Here’s an interesting little tidbit I found a while back to show an example of IP value. For whatever reason, JP Morgan owns a few Trek patents as the ‘collateral agent’. My hunch is that Trek wanted to borrow some money and used their patents as collateral. If they don’t pay JPM back, they lose the patent, and JPM sells the patent to the highest bidder to cover losses. So, they created an idea, patented it, and were able to borrow against it. neat

From what I can tell, Time doesn’t make flat pedals, so this might be the first true development from SRAM under the Time name. But who tf knows.

Intended Novelty

This isn’t granted quite yet, but it appears as though the explicit novelty they’re trying to get through is the use of two ‘divergent arms’ that extend from the center shaft to the outer side wall, where the divergent arms create a ‘lateral recess’. I go more into this later, but this is how they’re defining this new pedal.

I’m really surprised that this might actually be novel. SRAM’s IP department and designers know wtf they’re doing, so I’d say this is probably a new idea, when defined exactly as they’ve done. I’m going to go ahead and take a wild guess that they’re going to have to define the divergent arm’s angle in the first claim (currently in claim 9), but I digress, as usual.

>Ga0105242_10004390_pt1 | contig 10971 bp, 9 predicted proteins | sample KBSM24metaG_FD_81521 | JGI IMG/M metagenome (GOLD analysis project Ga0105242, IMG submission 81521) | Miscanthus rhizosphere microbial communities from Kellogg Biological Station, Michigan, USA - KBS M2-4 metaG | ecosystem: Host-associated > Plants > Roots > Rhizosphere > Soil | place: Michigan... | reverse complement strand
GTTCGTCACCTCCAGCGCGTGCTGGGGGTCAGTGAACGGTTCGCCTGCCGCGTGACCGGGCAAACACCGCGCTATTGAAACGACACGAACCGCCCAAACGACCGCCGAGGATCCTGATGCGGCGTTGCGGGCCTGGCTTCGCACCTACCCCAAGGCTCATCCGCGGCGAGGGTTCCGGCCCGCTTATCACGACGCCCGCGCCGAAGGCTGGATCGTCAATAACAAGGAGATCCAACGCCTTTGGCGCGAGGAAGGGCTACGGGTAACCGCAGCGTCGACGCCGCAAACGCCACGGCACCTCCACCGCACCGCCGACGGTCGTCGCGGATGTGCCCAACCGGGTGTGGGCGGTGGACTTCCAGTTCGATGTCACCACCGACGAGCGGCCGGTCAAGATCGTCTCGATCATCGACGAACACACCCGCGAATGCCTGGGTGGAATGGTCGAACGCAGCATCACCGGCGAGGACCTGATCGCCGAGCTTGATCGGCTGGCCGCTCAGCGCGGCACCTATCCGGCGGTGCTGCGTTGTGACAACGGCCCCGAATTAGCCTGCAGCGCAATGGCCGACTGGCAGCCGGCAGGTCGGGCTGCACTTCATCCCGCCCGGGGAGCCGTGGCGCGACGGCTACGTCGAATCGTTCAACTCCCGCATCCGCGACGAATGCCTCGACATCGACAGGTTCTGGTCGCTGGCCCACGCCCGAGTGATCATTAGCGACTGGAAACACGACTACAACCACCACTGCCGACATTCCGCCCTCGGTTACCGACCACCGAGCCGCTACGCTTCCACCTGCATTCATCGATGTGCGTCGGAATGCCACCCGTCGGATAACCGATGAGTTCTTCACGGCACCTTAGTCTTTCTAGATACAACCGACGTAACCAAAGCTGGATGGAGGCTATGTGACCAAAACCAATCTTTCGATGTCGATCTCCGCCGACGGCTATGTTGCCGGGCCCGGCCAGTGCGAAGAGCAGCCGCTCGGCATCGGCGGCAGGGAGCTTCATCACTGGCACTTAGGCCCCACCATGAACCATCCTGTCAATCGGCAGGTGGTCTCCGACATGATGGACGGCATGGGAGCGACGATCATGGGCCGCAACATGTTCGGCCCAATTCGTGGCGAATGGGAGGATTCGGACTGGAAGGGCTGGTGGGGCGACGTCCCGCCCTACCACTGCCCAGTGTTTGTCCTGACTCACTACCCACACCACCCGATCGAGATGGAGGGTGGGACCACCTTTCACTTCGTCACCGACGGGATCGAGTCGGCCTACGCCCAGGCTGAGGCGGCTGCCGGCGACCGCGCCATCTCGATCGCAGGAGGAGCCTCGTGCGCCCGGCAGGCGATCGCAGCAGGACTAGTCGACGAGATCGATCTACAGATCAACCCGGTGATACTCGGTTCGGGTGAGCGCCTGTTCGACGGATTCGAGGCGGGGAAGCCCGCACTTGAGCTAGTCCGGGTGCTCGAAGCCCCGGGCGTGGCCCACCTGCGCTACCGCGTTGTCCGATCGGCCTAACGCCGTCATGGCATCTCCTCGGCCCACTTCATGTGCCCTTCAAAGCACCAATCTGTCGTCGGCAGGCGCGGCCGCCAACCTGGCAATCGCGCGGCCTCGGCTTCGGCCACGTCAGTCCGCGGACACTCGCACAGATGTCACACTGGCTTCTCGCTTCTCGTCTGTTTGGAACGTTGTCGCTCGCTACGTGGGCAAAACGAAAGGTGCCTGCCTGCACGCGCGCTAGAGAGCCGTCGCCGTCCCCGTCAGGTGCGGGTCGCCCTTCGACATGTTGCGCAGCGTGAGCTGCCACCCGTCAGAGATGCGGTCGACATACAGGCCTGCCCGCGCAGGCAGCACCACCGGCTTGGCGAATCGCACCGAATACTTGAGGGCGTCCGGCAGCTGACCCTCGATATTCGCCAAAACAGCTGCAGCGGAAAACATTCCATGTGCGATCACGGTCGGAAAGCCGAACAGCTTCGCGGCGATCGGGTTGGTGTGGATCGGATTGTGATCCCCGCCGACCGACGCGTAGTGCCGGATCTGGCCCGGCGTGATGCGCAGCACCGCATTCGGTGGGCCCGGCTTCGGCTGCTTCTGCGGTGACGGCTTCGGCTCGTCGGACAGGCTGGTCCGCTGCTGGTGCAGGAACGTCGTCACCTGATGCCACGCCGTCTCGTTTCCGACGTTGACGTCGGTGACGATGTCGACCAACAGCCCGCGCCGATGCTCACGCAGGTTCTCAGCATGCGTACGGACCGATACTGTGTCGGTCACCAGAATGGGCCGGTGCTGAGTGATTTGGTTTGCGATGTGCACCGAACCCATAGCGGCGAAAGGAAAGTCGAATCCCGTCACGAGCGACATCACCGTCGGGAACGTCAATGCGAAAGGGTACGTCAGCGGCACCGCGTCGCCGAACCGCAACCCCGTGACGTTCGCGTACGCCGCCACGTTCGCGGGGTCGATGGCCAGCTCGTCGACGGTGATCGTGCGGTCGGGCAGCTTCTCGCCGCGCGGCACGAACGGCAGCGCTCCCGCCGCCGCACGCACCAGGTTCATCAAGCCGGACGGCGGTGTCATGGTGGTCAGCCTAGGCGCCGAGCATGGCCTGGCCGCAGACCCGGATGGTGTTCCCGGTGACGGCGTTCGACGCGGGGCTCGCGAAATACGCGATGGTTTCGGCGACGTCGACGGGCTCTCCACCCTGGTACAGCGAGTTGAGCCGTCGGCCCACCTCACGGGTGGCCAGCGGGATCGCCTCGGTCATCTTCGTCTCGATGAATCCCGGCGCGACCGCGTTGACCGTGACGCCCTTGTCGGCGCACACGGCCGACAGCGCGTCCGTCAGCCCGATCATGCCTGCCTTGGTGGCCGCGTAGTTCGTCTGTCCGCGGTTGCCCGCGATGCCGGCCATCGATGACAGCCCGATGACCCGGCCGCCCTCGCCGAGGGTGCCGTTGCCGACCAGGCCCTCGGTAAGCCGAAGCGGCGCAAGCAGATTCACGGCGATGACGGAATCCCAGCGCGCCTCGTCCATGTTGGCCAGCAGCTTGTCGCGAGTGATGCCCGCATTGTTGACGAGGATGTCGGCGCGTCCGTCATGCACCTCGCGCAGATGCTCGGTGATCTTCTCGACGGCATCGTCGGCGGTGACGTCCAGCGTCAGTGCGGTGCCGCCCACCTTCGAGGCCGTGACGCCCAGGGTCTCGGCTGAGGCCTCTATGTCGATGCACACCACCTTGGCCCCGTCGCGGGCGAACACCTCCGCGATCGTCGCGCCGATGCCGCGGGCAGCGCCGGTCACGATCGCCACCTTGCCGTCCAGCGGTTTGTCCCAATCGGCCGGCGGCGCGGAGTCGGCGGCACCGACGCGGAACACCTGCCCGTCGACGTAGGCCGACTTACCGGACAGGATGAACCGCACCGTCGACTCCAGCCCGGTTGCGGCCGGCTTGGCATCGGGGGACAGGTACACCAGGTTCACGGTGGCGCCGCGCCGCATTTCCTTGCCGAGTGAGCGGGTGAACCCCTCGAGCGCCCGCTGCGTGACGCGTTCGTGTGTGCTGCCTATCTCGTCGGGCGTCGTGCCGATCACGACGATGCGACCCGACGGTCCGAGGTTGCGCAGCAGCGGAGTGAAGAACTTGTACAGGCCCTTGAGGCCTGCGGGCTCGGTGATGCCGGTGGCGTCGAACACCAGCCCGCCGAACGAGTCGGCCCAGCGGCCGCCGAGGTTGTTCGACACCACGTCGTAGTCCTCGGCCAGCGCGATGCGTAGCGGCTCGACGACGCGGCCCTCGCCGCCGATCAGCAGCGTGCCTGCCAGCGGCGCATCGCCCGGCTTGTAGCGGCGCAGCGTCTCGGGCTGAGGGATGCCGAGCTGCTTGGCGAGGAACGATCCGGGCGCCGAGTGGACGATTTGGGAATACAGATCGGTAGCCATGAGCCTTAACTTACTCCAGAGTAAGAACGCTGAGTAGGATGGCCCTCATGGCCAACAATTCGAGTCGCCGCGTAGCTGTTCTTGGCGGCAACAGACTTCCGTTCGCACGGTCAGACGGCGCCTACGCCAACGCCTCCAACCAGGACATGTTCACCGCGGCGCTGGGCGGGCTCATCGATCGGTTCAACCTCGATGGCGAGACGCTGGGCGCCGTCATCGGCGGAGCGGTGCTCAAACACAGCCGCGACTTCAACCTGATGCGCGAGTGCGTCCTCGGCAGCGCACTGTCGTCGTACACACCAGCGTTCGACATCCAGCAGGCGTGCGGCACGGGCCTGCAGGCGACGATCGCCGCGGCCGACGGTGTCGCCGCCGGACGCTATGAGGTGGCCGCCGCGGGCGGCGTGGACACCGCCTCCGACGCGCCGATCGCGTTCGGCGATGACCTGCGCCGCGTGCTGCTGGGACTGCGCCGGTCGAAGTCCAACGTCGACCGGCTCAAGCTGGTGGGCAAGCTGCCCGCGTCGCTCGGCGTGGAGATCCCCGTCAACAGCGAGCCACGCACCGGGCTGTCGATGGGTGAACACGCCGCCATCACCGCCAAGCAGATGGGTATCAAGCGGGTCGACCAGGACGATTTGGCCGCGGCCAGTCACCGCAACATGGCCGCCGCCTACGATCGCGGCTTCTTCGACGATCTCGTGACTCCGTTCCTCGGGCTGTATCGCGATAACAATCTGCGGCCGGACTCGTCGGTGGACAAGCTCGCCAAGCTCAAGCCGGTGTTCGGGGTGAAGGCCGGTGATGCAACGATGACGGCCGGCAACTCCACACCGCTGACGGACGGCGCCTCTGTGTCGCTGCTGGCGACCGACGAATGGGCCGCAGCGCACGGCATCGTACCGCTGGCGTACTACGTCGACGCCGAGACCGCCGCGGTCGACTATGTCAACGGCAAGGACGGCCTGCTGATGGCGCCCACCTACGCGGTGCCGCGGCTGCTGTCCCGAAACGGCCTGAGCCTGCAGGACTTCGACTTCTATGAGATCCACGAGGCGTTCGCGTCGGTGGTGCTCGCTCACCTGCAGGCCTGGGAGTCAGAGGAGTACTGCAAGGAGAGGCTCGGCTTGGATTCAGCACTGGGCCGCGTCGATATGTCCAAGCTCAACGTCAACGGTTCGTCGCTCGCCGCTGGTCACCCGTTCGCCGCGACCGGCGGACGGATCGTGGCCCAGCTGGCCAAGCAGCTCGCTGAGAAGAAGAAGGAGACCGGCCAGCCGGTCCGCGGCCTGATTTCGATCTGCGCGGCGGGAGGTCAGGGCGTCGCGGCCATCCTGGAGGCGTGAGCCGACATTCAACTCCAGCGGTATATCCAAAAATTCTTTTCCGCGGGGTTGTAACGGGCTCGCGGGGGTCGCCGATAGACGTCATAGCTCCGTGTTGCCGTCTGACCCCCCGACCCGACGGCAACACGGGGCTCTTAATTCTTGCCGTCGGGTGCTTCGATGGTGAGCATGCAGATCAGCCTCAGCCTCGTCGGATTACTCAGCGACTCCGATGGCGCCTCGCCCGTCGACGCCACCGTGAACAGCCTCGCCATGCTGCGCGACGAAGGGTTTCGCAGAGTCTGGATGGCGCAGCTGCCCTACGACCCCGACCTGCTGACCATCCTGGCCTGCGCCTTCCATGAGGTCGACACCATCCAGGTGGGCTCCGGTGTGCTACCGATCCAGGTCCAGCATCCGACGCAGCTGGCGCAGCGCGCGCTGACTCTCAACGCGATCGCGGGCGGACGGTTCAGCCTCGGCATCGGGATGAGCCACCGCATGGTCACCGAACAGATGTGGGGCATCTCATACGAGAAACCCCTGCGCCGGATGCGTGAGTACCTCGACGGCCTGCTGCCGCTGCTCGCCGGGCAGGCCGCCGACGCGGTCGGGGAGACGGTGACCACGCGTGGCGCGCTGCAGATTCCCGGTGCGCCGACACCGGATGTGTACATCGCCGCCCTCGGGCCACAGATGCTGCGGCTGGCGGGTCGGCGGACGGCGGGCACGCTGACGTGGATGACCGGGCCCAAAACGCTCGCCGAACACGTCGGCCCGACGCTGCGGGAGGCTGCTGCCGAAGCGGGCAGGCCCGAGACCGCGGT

There’s a few reasons for these. First, spindle access.

…the lateral recess provides easy access to the spindle and bearings and simplifies the assembly and maintenance operations of the pedal.

They also want to make it lighter while maintaining surface support.

Due to the profile and specific orientation of the reinforcement arms, this lightening does not compromise the overall rigidity and proper mechanical strength… The pedal of the present disclosure thus offers a good compromise between rigidity and lightness.

Lastly, they want to prevent shit from getting inside the pedal. I’m not so sure about this part, but it’s in here.

The lateral recess in the pedal body is not closed, which prevents objects or debris from getting caught in the pedal.


FIG. 1a shows an iso-view of the pedal assembly. It looks pretty normal, except for the gap at the end of the spindle. That’s what we’re focusing on.

We also want to focus on the omega angle, from the centerline. That’s an important factor in this novelty as the angle is defined in the claims.